Our mayor was given every chance to avoid turning an error of judgement into an impeachable offence—so why did he actively reject them?
Rob Ford appeared in a Toronto courtroom today, engaged in a high-stakes battle. With his job as mayor on the line, he faces conflict-of-interest allegations and will be cross-examined by Clayton Ruby, one of the country’s highest-profile lawyers. (The Toronto Star is live-Tweeting the proceedings.)
Some background: Back when he was a city councillor, the mayor solicited donations for his high-school football charity using City Hall office stationery. Starting in 2009, integrity commissioner Janet Leiper repeatedly warned him that this was against the rules. But Ford persisted. Finally, she ordered him to repay certain donors who did business with the city—a total of $3,150. He refused. In February, city council voted in favour of excusing him from paying that penalty. At that same meeting, he made a speech about the issue and voted in his own favour, a clear violation of the conflict-of-interest laws governing elected officials. It’s a decision that has come back to haunt him. The mandatory minimum penalty for his actions is removal from office.
It is absolutely crazy that the mayor could lose his job over this matter, and crazier still that he pigheadedly set himself up to face that punishment—refusing every opportunity to be let off the hook. But that kind of senseless, self-destructive behaviour has pretty much defined his political career.
The showdown likely won’t be resolved for several weeks, but this is a really bad situation for Ford. Strike one against the mayor: He is guilty as charged. The city’s conflict-of-interest guidelines clearly state that no elected official should speak or vote on a matter in which he or she has a financial interest. So there’s that.
Strike two: While Ruby is famous for his nimble mind and articulate legal arguments, Ford is famous for being rather less eloquent. Clarity of thought and nuanced defenses of his own policies and behaviour are not—I think even his supporters would agree—his strong suit.
Strike three: The guy drives a Cadillac SUV and earns $167,770 per year as mayor, yet he rolled the dice with his career over a few grand. Holy moly.
As Ford’s lawyer says, “No objectively reasonable person could conclude that the respondent, a city councillor for 10 years and mayor for two years, would jeopardize his position for $3,150.” But that’s the problem. Objectively reasonable people have no way of understanding Ford’s constantly reckless actions as mayor. He calls 911 on television crews in his driveway. He confronts and threatens newspaper reporters. He reads and talks on his phone while he’s driving.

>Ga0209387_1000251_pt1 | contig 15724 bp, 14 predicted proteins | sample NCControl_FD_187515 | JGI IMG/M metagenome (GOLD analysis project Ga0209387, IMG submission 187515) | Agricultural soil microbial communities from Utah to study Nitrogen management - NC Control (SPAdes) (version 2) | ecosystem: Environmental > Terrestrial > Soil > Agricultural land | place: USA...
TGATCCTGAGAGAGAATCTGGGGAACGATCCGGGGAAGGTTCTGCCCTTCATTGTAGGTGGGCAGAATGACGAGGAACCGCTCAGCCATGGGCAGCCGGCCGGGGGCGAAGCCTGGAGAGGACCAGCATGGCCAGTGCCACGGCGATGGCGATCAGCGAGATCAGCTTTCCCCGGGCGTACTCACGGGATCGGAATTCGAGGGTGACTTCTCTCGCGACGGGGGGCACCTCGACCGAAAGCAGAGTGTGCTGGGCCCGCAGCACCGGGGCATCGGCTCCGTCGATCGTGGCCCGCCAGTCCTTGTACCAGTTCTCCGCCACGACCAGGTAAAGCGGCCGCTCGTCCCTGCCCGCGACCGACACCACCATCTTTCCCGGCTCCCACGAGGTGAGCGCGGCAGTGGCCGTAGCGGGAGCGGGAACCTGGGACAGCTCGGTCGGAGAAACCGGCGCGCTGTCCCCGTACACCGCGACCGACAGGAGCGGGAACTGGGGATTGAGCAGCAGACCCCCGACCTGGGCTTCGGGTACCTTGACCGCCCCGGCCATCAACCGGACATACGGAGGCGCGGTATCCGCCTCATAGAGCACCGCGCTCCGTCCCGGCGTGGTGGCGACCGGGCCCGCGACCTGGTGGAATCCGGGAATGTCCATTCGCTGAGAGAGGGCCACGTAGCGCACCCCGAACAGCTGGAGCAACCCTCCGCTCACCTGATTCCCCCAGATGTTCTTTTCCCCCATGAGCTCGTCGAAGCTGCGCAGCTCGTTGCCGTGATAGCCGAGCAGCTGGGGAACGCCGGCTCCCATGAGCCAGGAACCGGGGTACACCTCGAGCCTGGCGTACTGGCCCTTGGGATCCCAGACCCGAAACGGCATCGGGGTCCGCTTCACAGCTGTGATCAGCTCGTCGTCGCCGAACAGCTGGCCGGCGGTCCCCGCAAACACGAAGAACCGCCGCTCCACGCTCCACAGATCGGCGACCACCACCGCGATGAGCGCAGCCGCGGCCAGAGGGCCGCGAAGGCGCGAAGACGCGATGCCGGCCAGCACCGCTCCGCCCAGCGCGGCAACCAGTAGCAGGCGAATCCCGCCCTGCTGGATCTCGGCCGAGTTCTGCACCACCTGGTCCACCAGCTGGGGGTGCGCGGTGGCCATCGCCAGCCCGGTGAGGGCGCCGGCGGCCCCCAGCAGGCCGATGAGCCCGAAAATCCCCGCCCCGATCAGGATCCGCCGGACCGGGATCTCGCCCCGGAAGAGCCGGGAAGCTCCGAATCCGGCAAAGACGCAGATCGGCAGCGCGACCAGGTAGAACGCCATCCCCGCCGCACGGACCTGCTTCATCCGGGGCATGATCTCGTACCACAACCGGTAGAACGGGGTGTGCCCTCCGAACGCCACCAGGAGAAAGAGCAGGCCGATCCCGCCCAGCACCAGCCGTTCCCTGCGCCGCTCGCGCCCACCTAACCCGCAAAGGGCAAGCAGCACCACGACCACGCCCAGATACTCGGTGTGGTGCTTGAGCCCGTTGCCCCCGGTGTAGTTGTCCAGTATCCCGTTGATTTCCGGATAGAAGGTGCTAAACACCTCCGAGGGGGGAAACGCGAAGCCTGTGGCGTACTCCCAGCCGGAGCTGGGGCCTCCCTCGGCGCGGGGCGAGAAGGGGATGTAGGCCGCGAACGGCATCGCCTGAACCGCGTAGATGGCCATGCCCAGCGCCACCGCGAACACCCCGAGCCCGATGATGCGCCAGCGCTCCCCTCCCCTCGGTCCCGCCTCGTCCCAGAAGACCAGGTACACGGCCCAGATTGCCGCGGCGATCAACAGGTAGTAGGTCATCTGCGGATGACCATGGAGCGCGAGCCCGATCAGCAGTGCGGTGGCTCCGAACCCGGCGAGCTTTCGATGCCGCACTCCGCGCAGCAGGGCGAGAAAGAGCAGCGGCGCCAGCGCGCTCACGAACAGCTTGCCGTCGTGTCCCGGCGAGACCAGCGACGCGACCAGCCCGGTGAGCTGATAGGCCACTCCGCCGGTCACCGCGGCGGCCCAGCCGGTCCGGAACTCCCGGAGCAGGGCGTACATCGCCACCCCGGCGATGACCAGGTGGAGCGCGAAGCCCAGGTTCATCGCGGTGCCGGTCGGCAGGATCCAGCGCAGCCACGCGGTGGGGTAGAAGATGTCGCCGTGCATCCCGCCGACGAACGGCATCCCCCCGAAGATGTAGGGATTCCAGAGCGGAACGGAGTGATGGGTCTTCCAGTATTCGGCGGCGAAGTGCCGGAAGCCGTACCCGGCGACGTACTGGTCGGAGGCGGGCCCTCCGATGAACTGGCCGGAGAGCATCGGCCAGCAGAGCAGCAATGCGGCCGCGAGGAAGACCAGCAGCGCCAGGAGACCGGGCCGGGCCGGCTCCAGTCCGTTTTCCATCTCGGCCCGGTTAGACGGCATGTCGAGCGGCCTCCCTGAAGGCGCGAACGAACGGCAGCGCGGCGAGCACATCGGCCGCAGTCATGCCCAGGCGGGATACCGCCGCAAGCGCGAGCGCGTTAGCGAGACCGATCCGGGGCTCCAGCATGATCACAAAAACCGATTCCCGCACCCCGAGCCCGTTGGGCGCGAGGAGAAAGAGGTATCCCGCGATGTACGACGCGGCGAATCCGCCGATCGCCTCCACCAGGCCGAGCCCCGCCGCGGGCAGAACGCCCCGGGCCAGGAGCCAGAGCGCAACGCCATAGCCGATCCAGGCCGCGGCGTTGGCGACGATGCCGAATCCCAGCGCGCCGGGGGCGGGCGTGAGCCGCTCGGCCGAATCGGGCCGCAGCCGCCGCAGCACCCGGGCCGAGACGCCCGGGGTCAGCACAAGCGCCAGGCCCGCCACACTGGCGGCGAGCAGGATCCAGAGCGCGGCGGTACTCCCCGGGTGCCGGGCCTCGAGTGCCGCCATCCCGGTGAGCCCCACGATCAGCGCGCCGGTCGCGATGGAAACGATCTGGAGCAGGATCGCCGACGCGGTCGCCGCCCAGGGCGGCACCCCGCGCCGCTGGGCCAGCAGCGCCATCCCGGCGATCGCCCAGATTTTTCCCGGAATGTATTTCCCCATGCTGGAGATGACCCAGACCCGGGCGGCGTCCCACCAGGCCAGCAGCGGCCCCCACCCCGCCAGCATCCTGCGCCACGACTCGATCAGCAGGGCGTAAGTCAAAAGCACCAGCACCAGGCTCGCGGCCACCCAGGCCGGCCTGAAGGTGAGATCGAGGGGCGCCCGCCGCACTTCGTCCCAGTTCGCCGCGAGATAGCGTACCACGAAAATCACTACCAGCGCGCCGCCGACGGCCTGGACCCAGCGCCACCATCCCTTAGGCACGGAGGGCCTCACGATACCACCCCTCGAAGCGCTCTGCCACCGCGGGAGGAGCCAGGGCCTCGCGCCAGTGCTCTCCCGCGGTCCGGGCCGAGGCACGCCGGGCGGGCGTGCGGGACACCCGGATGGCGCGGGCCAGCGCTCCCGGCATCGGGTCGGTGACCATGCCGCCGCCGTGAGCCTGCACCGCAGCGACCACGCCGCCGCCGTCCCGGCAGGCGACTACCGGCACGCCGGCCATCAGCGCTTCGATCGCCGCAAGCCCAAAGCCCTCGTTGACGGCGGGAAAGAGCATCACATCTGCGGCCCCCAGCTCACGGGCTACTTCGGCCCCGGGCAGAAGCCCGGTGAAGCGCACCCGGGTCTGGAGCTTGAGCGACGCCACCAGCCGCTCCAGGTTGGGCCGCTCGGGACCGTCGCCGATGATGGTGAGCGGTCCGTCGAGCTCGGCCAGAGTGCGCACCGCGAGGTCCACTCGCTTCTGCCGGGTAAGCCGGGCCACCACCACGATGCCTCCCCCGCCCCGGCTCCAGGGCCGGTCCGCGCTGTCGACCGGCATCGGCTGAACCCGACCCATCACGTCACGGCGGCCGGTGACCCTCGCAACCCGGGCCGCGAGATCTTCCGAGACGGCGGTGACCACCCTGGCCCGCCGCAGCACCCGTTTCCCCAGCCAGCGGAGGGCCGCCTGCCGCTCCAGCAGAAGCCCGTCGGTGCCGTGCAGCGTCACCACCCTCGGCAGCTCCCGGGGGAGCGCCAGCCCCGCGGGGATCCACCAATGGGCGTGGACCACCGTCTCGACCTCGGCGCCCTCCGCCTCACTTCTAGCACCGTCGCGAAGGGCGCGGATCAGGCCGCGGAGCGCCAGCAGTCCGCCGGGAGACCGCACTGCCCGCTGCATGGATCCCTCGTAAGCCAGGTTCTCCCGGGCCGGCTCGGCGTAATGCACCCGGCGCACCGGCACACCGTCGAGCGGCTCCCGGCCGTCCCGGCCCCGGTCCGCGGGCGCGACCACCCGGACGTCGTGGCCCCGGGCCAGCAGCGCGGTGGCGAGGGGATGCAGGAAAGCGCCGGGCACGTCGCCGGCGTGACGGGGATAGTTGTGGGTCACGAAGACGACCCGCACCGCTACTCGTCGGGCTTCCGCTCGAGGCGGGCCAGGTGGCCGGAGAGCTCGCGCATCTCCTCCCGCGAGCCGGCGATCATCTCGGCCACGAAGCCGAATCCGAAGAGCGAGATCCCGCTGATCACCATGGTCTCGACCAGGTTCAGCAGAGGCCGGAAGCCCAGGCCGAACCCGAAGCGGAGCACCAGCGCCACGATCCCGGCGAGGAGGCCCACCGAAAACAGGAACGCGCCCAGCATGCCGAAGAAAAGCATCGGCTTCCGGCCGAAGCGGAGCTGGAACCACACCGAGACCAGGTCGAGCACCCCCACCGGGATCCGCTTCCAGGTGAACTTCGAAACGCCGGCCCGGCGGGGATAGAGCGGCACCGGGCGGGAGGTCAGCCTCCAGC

Questions abound: Why does he jeopardize his political goals over such easily avoided things? Why did he repeatedly violate council ethical guidelines to solicit donations for his charity in the first place? Why did he do it again and again after being warned by the integrity commissioner?
This isn’t an ideological complaint—the political riddle is why the mayor insists on being his own worst enemy. Denzil Minnan-Wong, one of Ford’s most loyal council allies, told the Toronto Sun this week that his constituents “wish there weren’t so many missteps” from the mayor. “These are problems that are easily avoidable and easily dealt with, so they are bothered by the lifestyle issues that are popping up.”
Whenever one of these “lifestyle issues” comes up, Ford’s supporters say that small things are being blown out of proportion by the mayor’s ideological opponents. They are saying that about businessman Paul Magder, who filed the conflict-of-interest suit. But it isn’t the responsibility of Ford’s opponents to excuse the mayor for outrageous, headscratching behavior. And it isn’t his opponents’ responsibility to forgive him for breaking the law in ways—large, small, whatever—that could see him removed from office.
It’s the mayor’s responsibility to ensure he doesn’t do stupid things, especially stupid things that violate the law. In this case, declaring a conflict of interest and letting city council absolve him of responsibility would have been easy. He didn’t need to make a speech, or vote on the matter—council was clearly going to vote in favour of excusing him from the fine, by a large majority. Instead, for reasons that defy rational analysis, he decided to jeopardize his own career and the stability of the city.
If you’ve followed Rob Ford for a long time, that’s not really a surprise. But that doesn’t mean it makes any sense.